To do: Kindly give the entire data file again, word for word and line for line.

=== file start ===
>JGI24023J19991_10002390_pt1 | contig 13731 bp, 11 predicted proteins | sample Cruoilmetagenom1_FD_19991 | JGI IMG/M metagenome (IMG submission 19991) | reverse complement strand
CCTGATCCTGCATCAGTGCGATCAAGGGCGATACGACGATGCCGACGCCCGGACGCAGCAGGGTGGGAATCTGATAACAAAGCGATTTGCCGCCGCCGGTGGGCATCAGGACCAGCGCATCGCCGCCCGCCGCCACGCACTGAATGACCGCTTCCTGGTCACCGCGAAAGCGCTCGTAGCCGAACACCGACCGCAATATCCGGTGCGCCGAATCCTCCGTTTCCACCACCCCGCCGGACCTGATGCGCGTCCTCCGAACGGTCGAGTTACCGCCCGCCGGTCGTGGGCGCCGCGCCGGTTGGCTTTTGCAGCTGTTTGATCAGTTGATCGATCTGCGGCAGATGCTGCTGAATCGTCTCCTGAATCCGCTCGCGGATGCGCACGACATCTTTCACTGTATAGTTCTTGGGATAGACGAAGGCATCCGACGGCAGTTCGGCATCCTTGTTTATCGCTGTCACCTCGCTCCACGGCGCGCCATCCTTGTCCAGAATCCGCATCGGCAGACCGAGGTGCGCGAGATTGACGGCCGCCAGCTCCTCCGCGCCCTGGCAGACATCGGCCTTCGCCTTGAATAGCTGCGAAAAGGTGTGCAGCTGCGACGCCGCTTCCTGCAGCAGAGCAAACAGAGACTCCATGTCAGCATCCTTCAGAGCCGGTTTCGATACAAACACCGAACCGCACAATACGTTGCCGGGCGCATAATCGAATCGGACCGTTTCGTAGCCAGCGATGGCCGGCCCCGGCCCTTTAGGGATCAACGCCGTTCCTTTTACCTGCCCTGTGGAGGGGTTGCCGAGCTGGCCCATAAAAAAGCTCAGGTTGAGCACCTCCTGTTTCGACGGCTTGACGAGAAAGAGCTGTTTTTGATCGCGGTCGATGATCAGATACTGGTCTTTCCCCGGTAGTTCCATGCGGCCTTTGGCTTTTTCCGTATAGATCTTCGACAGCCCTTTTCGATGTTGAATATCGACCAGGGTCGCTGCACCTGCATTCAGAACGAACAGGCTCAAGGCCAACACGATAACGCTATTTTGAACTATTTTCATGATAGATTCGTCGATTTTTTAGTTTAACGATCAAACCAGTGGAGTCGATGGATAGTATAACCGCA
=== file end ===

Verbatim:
>JGI24023J19991_10002390_pt1 | contig 13731 bp, 11 predicted proteins | sample Cruoilmetagenom1_FD_19991 | JGI IMG/M metagenome (IMG submission 19991) | reverse complement strand
CCTGATCCTGCATCAGTGCGATCAAGGGCGATACGACGATGCCGACGCCCGGACGCAGCAGGGTGGGAATCTGATAACAAAGCGATTTGCCGCCGCCGGTGGGCATCAGGACCAGCGCATCGCCGCCCGCCGCCACGCACTGAATGACCGCTTCCTGGTCACCGCGAAAGCGCTCGTAGCCGAACACCGACCGCAATATCCGGTGCGCCGAATCCTCCGTTTCCACCACCCCGCCGGACCTGATGCGCGTCCTCCGAACGGTCGAGTTACCGCCCGCCGGTCGTGGGCGCCGCGCCGGTTGGCTTTTGCAGCTGTTTGATCAGTTGATCGATCTGCGGCAGATGCTGCTGAATCGTCTCCTGAATCCGCTCGCGGATGCGCACGACATCTTTCACTGTATAGTTCTTGGGATAGACGAAGGCATCCGACGGCAGTTCGGCATCCTTGTTTATCGCTGTCACCTCGCTCCACGGCGCGCCATCCTTGTCCAGAATCCGCATCGGCAGACCGAGGTGCGCGAGATTGACGGCCGCCAGCTCCTCCGCGCCCTGGCAGACATCGGCCTTCGCCTTGAATAGCTGCGAAAAGGTGTGCAGCTGCGACGCCGCTTCCTGCAGCAGAGCAAACAGAGACTCCATGTCAGCATCCTTCAGAGCCGGTTTCGATACAAACACCGAACCGCACAATACGTTGCCGGGCGCATAATCGAATCGGACCGTTTCGTAGCCAGCGATGGCCGGCCCCGGCCCTTTAGGGATCAACGCCGTTCCTTTTACCTGCCCTGTGGAGGGGTTGCCGAGCTGGCCCATAAAAAAGCTCAGGTTGAGCACCTCCTGTTTCGACGGCTTGACGAGAAAGAGCTGTTTTTGATCGCGGTCGATGATCAGATACTGGTCTTTCCCCGGTAGTTCCATGCGGCCTTTGGCTTTTTCCGTATAGATCTTCGACAGCCCTTTTCGATGTTGAATATCGACCAGGGTCGCTGCACCTGCATTCAGAACGAACAGGCTCAAGGCCAACACGATAACGCTATTTTGAACTATTTTCATGATAGATTCGTCGATTTTTTAGTTTAACGATCAAACCAGTGGAGTCGATGGATAGTATAACCGCA